Dear Shrink Rap: I read your column and always learn a new thing or two. Thank you again for your recent column on dealing with feelings after the bubble. I am very good at managing the risk of my trades, and I have lost a very small sum of money as a result. Money is not the issue in writing to you today. I am a middle child of seven. On the totem pole of hierarchy, I was very low. Fair was not a concept in my family. Is it because I grew up on the short end of the stick and had to deal with a lot of very bad and negative stuff from my family that I am able to deal better than most in the market? -- DAK
For a number of reasons, this isn't an easy question to answer. The risk in answering questions like this without far more information about your personal history is that it is too easy to make glib psychological interpretations that may not hold true for you.
In addition, without knowing you, it is only armchair theorizing as to how your family dynamics have shaped your adaptation to trading stocks, since you say nothing about what you have had to cope with in adulthood.
When people use the term "pop psychology" contemptuously, it is often because of hearing or reading psychological generalizations that don't seem to make sense to them. So, with all that by way of qualification, let's briefly wade into the alligator pit of interpretation and wrestle with the fanged beasts.
Growing up "on the short end of the stick" is common in a family of seven children, regardless of where you fall in the birth order. It's a good bet that most of your siblings would say they, too, felt they didn't get the kind of attention from your parents they felt they deserved.
With six brothers and sisters, there is a constant struggle for a limited amount of love, attention and even simple recognition from parents compared to smaller families. And, of course, you are forced to struggle for the same recognition, attention and support from your siblings. This is made even more problematic when the age range between siblings makes for competition rather than nurturing support.
I've never heard individuals from large families tell me they thought the treatment they received from parents and siblings was fair. Always, they perceive one or more of their siblings to be receiving special treatment from parents. There is commonly more physical and emotional chaos in larger families than in smaller ones, if only because an adult isn't able to monitor the behavior of that many siblings at the same time, especially if a number of them are close in age.
While the child's idea of fairness by parents is certainly understandable as an expectation, here is what one author, Nancy Samalin,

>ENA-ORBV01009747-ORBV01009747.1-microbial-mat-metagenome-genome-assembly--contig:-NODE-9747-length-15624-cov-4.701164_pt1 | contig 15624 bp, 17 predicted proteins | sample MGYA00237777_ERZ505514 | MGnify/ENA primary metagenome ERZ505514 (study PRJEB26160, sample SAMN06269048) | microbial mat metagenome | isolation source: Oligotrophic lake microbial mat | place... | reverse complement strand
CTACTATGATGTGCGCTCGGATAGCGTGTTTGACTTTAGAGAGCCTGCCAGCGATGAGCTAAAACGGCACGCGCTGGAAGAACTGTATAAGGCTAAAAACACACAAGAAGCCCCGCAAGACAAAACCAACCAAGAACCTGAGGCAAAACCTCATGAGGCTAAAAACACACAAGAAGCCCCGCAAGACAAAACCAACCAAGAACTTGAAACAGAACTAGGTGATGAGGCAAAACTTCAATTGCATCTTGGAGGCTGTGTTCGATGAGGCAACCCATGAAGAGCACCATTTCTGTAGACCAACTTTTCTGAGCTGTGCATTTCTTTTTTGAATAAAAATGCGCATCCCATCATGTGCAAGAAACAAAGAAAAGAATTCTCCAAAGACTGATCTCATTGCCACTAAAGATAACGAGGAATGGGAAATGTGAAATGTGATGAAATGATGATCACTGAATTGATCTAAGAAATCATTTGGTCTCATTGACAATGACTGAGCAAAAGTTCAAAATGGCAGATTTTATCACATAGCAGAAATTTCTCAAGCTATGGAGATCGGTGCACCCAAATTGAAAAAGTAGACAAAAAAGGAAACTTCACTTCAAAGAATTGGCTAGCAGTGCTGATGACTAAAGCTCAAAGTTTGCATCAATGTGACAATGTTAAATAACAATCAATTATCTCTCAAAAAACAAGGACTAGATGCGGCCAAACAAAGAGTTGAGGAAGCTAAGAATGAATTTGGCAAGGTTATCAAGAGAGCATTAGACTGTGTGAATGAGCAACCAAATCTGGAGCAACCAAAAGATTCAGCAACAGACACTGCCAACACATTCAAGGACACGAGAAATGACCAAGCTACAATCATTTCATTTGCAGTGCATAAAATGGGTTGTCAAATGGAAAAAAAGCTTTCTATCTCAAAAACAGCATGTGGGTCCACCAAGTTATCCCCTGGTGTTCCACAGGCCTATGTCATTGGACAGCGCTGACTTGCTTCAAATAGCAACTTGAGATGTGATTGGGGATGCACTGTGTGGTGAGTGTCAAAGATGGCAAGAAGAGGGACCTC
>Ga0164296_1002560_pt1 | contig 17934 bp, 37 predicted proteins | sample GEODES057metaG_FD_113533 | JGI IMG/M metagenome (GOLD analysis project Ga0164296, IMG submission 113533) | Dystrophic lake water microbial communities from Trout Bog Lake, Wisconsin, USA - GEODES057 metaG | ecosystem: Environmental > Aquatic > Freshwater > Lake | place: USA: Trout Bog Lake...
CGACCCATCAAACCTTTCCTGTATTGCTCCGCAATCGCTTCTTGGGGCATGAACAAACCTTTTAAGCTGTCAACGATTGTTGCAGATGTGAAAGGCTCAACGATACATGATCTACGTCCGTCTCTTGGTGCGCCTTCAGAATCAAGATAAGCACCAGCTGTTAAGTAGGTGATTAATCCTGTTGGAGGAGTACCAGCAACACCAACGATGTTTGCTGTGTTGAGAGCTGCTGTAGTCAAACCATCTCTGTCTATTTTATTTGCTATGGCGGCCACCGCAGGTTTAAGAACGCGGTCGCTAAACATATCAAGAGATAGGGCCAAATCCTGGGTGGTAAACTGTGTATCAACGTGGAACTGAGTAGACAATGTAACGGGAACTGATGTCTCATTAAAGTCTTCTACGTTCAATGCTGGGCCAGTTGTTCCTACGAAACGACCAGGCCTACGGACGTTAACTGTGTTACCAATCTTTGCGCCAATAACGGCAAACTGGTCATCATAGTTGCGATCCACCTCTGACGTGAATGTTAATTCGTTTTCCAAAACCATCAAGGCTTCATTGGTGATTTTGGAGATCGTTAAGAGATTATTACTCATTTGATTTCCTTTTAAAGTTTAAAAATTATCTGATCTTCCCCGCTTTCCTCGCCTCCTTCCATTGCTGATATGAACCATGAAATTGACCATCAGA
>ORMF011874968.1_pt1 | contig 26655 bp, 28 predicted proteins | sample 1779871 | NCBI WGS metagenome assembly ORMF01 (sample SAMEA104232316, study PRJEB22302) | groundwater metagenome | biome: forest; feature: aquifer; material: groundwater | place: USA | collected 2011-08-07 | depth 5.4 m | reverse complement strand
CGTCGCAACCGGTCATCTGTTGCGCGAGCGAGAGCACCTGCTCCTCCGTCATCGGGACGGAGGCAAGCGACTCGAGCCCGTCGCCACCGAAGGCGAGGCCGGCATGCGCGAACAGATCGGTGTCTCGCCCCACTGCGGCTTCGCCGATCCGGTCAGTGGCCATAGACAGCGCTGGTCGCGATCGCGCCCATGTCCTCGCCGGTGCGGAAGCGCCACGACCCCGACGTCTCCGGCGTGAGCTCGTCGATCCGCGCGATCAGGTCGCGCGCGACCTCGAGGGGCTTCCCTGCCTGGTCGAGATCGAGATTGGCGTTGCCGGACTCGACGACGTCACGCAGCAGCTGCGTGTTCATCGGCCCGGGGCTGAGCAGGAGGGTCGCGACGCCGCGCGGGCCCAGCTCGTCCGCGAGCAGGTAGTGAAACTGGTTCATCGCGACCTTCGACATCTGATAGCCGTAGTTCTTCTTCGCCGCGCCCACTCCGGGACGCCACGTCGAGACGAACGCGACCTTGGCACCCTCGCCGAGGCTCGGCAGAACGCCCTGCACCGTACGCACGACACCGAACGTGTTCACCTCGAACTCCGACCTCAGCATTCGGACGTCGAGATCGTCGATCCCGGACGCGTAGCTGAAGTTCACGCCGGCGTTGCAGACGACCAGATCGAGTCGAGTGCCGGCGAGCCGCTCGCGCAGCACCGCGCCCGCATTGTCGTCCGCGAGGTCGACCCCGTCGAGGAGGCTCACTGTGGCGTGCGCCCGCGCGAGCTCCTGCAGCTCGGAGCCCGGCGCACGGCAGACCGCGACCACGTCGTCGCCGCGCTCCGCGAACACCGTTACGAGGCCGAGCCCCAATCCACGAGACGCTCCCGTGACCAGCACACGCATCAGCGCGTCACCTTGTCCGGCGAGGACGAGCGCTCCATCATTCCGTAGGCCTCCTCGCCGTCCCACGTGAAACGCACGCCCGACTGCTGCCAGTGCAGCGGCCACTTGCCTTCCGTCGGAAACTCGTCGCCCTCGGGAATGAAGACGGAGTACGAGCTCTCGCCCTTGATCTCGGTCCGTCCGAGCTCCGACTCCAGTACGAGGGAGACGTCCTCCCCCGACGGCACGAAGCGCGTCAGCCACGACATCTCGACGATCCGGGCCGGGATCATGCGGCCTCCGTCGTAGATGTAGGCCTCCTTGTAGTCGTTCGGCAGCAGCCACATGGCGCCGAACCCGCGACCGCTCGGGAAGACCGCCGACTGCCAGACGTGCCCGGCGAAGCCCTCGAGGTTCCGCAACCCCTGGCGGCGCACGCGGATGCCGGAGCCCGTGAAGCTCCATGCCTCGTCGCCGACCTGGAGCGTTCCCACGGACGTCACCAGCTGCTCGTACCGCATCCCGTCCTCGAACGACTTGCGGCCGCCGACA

had to say about striving for fairness:
"We sometimes think that if we treat each child fairly and equally -- and make them see that we're being fair -- they will stop arguing about who gets more, who gets something first, who's our favorite. But as hard as we try to be fair, we can never succeed. Even if we believe we're completely fair, children will never agree with us. Since no one wins the fairness game, the best thing to do is avoid playing it."
Here we see that, from the parents' point of view, it may not even be viewed as desirable to try and keep things fair between siblings.
Emotional Adversity as Preparation for Trading
The fact that you learned to deal with adversity growing up in your family may indeed have helped you cope with difficulties that come later as an adult, including your reactions to the market. You may have learned to manage your money more conservatively, take fewer foolish risks and, as the cowboys used to say, play your cards "closer to the vest."
People who have learned through childhood that things don't come easy, and that they will have to fight for what is rightfully theirs, may approach their trading in a more disciplined manner than those who have had things handed to them throughout their lives. They may be more willing to persevere in learning trading and money-management skills, especially in protecting their gains. They have no delusions that the market will treat them fairly.
Coping with the emotions of frustration, anger, fear, excitement and boredom, while trading, may be less problematic for someone who has learned to manage these emotions well, because of all the practice they have had due to family and adult adversity.
The point here is that previous experience in dealing with inequality, having no expectation that the market "owes" them anything, learning to forge their own way in the face of difficulties, not giving up when things are tough -- all of these characteristics will be of aid to the trader when the markets are punishing. These hardened traders will be less likely to quit when the going gets tough.
As all experienced traders know, if they can't find this mental and emotional toughness to cope with punishing markets, they simply will be knocked on the canvas and down for the count. Learning to get back up on your feet and take care of yourself in a large family is as good a place as any to begin to learn these trading survival skills.
Steven J. Hendlin, Ph.D. is a clinical psychologist in Irvine, Calif. He has been in private practice for the last 26 years, investing for the last 20 years, and actively trading online as a position trader and long-term investor since 1996. He is the author of
The Disciplined Online Investor and maintains a site at www.hendlin.net. He is pleased to receive your comments and questions for publication in his public forum columns at
email@example.com , but please remember that he is unable to provide personal counseling or psychotherapy through the mail.
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